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The new chapter in tumor immunotherapy—immunological checkpoint inhibitors (part two)
21:43 - 13 สิงหาคม 2562

2. Biomarkers related to the efficacy of immunological checkpoint inhibitors

2.1. Immune related biomarkers

In view of the anti-PD-1/PD-L1 antibody prediction, the expression of PD-L1 in tumor tissues has become the primary research object. The clinical research results confirm that the expression of PD-L1 in tumor tissues is closely related to the efficacy of tumors on immunological checkpoint inhibitors. In addition, studies have found that the increase of CD8-positive T cells infiltrated in the tumor microenvironment and the secretion of γ-interferon often suggest that the tumor causes an active immune response, and the immune checkpoint inhibitor often has a better response rate for treating tumors; and the infiltration of regulatory T cells in the tumor microenvironment, overexpression of other immune checkpoint molecules such as TIM-3, LAG3 and IDO suggests that the tumor may have other immune escapes other than the PD-1/PD-L1 signaling pathway, under the circumstances, immune checkpoint inhibitor treatment response may be poor. It was found that the CC family chemokine ligand 9 (CXCL9) was inhibited by epigenetic modification and its biological function was inhibited, which eventually blocked the infiltration of effector T cells into the tumor bed to exert its immune function. For this reason, when a single immunological checkpoint inhibitor is insufficient to inhibit tumor growth, the combination of other immunological checkpoint inhibitors and epigenetic modification inhibitors may enhance the tumor killing effect.

Although the above immune molecules are indeed associated with the efficacy of immunological checkpoint inhibitors, they are also insufficient as biomarkers. Taking the study of PD-L1 molecules as an example, firstly, the expression of PD-L1 molecules in the tumor microenvironment shows dynamic diversity: it is caused by chromosome alteration, such as 9p24.1 gene translocation and amplification; or it is caused by activation of oncogene signaling pathways such as mitogen-activated protein kinase (MAPK), phosphatidylinositol 3-kinase/protein kinase B (PI3K/AKT); or it is caused by other immune cell molecules such as γ-interferon. Inducible expression. For this reason, PD-L1 expression detection at a single time point does not assess tumor response to immune checkpoint inhibitors. Secondly, the differences in PD-L1 detection methods, threshold setting of expression, and tumor heterogeneity have not yet become reliable biomarkers for the efficacy of immunological checkpoint inhibitors. Moreover, its sensitivity and specificity for predicting the efficacy of immunological checkpoint inhibitors are somewhat insufficient. Subgroup analysis showed that the response rate of tumor immunological checkpoint inhibitors with positive PD-L1 expression was 36% to 100%, while negative PD-L1 expression was 0-17%. Therefore, in order to reduce the inaccuracy of single immune molecule detection, it may be more valuable to jointly detect multiple immune molecules.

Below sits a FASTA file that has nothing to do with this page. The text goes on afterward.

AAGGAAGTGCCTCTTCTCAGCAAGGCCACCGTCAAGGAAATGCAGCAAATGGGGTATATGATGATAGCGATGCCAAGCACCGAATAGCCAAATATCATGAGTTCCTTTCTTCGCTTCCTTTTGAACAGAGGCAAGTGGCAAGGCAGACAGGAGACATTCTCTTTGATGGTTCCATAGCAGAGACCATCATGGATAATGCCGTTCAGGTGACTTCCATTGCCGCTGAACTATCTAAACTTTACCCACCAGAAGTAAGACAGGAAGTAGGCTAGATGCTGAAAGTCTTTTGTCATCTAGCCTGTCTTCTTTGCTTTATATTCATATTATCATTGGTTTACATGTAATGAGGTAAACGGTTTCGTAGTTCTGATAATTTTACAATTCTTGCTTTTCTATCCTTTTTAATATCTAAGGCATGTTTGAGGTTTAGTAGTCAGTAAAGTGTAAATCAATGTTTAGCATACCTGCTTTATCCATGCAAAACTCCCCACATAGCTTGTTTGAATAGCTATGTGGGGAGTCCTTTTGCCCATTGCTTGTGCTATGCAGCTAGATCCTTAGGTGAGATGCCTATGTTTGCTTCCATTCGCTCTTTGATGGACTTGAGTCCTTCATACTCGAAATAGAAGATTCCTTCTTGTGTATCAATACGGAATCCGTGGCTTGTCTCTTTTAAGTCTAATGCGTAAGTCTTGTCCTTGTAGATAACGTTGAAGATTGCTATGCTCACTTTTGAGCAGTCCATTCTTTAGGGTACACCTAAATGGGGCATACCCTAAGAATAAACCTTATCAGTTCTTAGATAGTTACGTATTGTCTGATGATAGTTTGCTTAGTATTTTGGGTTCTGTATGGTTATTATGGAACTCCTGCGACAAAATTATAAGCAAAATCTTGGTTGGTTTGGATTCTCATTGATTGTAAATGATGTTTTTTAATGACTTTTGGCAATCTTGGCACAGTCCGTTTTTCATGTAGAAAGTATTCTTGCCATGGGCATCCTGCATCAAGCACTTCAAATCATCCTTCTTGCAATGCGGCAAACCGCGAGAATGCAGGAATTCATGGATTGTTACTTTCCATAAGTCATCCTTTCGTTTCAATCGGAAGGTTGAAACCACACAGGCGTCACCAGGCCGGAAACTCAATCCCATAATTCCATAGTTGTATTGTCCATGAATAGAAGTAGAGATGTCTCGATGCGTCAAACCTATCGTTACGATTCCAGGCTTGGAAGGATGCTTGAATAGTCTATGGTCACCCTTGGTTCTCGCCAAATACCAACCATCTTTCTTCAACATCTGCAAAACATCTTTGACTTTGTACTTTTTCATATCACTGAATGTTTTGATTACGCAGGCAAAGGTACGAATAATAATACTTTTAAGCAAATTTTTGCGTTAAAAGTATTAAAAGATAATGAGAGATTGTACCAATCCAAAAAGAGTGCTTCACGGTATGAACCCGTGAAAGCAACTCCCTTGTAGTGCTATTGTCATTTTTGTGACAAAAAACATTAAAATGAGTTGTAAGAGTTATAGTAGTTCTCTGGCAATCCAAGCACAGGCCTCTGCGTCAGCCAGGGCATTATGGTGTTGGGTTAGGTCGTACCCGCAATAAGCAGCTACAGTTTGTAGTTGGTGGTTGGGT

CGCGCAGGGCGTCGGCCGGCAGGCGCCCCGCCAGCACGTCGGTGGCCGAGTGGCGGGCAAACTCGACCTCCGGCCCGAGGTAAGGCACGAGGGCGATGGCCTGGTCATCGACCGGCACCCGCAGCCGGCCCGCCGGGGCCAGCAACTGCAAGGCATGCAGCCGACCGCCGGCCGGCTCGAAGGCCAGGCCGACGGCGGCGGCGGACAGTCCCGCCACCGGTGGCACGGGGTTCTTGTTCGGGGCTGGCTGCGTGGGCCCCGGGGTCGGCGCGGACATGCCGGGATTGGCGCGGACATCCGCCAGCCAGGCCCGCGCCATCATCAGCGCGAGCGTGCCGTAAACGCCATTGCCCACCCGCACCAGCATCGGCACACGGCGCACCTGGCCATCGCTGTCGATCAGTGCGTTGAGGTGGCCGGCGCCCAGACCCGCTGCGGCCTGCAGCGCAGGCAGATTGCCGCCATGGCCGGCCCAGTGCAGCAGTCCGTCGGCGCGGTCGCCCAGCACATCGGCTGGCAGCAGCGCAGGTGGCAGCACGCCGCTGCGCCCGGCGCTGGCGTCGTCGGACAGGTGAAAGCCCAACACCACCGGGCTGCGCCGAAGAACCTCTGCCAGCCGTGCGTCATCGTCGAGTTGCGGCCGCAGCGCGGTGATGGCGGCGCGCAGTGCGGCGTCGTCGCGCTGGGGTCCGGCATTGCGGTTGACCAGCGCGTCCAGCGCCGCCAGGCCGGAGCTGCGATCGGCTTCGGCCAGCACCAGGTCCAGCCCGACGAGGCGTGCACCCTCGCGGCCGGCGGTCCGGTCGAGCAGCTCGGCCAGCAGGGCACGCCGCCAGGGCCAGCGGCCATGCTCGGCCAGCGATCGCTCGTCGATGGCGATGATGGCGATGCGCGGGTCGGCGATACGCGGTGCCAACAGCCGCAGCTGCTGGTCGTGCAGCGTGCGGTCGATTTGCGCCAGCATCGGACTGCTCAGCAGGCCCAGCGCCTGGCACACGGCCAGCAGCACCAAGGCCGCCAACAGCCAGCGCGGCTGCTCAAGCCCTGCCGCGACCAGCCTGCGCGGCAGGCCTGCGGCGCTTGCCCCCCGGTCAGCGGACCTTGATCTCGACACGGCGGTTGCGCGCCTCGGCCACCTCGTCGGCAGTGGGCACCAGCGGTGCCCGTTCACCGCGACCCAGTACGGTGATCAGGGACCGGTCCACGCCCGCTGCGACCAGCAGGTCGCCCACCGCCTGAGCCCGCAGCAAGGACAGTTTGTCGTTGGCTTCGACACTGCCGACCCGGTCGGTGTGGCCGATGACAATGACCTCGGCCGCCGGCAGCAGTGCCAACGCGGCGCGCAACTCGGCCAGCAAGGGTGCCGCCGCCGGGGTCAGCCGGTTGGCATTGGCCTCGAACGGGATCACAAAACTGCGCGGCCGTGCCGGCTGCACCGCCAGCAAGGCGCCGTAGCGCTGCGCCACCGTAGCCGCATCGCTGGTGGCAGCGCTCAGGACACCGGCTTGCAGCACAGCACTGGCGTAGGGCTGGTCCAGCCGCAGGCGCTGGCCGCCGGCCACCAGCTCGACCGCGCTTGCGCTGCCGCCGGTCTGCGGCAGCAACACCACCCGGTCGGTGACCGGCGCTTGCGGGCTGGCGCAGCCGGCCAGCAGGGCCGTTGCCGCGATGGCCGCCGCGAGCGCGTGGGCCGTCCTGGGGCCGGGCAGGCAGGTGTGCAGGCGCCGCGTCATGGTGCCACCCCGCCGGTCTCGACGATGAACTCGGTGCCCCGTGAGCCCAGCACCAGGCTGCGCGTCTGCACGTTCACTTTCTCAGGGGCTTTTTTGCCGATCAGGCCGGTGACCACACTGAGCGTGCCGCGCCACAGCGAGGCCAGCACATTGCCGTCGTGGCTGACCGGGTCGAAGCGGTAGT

2.2. Genomics-related biomarkers

With the development of gene sequencing and bioinformatics, the use of genomics technology to deeply analyze tumor tissue samples sensitive or resistant to immunological checkpoint inhibitors has become an important method for discovering biomarkers. Clinical studies have shown that microsatellite instability or mismatch repair defects may be responsible for the rate of immunological checkpoint inhibitors, and immunological checkpoint inhibitors have been approved by the US FDA for the treatment of such genomic abnormalities. In previous studies, the researchers reported that a patient with endometrial cancer was sensitive to immunological checkpoint inhibitors, by analyzing the genomic data of tumor primary and metastatic lesions, researchers found that the DNA polymerase ε (POLE) gene mutation may be related to this phenotype, probably because the mutation of the POLE gene affects the stability of the microsatellite. In addition, non-small cell lung cancer patients with TP53, KRAS gene mutations responded better to immunological checkpoint inhibitors, probably because TP53 and KRAS mutations changed a series of genes expression, including cell cycle regulation, DNA replication, and damage repair, it also can synergistically activate the expression of PD-L1. In addition, studies have found that patients with homozygous human leukocyte antigen class I (HLA-I) loci A, B, and C have better clinical benefit than patients who are homozygous for a single site for immunology inhibitor therapy.